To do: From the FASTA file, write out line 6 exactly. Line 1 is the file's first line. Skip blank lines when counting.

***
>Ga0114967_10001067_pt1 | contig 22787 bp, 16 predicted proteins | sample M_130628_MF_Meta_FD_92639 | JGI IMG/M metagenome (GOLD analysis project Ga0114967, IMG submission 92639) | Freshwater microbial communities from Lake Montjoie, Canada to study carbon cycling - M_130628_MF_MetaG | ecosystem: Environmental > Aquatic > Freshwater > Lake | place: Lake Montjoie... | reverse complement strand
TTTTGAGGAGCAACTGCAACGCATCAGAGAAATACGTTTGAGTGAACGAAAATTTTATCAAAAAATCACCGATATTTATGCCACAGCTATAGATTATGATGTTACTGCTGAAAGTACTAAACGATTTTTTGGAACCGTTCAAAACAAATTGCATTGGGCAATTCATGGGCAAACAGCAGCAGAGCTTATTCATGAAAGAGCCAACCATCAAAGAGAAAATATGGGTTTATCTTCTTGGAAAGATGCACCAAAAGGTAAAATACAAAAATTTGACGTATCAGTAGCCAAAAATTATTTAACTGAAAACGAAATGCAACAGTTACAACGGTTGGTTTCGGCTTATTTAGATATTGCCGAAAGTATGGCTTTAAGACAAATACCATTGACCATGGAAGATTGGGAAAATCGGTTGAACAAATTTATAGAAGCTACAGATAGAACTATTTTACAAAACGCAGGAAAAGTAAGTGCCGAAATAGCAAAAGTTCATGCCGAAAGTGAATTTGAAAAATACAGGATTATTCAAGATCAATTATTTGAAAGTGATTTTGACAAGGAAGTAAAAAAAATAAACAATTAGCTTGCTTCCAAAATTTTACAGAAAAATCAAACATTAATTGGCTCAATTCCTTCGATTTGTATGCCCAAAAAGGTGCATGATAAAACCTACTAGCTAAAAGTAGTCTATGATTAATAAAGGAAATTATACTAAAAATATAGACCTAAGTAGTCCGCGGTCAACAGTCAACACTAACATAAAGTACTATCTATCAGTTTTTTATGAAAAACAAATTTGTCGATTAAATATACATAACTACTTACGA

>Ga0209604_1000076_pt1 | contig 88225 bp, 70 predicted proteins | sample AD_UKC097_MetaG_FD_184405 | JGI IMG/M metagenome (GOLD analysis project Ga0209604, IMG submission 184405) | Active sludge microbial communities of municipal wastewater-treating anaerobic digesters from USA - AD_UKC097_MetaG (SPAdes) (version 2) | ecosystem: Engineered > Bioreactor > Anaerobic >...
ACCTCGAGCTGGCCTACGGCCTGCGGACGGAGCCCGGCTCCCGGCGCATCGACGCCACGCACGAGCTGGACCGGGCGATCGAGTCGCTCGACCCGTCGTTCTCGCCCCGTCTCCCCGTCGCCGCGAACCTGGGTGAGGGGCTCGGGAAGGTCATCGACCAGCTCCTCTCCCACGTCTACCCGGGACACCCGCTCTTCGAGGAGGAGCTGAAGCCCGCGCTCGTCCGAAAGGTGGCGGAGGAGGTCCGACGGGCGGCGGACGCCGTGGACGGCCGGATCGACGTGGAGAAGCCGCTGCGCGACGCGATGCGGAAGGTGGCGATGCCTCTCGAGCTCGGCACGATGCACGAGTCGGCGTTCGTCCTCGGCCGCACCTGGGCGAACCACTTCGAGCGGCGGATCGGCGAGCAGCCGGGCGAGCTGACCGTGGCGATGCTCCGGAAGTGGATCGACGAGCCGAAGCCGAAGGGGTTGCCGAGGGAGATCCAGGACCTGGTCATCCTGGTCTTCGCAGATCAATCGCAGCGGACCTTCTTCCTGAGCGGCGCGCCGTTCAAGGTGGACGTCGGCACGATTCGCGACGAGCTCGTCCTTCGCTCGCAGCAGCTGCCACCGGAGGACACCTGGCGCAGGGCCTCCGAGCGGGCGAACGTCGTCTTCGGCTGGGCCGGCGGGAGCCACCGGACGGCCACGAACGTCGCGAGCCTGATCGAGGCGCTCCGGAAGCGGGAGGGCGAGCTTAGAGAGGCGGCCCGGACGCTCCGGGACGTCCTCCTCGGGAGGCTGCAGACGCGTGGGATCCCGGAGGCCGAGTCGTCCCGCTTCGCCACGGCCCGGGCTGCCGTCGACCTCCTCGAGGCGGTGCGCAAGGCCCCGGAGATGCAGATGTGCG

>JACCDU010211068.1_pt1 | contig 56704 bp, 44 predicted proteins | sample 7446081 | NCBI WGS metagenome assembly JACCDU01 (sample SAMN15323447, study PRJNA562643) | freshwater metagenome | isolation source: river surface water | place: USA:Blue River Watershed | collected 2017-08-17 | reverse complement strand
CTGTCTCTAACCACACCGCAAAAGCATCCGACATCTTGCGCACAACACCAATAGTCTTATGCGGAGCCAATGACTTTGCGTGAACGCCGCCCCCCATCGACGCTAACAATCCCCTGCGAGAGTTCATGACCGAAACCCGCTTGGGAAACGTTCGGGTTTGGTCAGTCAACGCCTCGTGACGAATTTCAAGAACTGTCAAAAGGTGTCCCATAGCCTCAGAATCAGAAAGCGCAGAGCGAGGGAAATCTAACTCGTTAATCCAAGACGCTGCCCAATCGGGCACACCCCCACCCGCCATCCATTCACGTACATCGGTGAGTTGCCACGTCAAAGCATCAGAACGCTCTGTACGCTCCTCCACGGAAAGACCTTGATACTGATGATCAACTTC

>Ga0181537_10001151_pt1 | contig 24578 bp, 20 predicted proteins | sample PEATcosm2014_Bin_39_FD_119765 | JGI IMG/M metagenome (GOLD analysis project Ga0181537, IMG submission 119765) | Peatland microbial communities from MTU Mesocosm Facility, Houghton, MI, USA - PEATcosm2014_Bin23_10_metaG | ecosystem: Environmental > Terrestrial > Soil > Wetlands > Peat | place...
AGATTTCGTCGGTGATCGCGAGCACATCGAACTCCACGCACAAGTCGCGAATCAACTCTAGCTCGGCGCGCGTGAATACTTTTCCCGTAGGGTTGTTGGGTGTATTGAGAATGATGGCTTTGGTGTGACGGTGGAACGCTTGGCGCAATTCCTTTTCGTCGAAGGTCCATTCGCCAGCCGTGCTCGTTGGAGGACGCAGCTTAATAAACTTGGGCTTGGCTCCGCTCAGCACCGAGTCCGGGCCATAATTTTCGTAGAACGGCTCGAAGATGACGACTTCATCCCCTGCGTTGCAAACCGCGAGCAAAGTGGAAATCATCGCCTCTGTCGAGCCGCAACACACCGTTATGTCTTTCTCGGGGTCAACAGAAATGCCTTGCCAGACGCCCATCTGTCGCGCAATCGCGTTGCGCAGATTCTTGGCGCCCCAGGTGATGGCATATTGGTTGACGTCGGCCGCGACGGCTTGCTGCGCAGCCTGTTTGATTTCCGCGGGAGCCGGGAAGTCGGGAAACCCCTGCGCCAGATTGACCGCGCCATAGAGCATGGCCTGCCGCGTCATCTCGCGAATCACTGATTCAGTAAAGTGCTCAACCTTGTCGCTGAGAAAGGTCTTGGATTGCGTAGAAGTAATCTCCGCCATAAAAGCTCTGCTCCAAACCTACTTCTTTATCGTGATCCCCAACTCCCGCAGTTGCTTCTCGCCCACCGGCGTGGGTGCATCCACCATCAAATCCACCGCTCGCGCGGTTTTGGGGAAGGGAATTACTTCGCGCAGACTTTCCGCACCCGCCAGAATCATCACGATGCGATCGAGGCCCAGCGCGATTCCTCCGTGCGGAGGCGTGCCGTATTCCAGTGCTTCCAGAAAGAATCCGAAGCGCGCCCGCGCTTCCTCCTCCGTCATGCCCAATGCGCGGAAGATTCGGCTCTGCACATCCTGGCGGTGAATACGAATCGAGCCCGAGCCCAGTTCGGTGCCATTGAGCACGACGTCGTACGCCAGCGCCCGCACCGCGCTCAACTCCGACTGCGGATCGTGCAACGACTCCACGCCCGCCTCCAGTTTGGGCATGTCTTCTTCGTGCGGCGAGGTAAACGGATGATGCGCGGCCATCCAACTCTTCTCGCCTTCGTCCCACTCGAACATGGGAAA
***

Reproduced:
CTGTCTCTAACCACACCGCAAAAGCATCCGACATCTTGCGCACAACACCAATAGTCTTATGCGGAGCCAATGACTTTGCGTGAACGCCGCCCCCCATCGACGCTAACAATCCCCTGCGAGAGTTCATGACCGAAACCCGCTTGGGAAACGTTCGGGTTTGGTCAGTCAACGCCTCGTGACGAATTTCAAGAACTGTCAAAAGGTGTCCCATAGCCTCAGAATCAGAAAGCGCAGAGCGAGGGAAATCTAACTCGTTAATCCAAGACGCTGCCCAATCGGGCACACCCCCACCCGCCATCCATTCACGTACATCGGTGAGTTGCCACGTCAAAGCATCAGAACGCTCTGTACGCTCCTCCACGGAAAGACCTTGATACTGATGATCAACTTC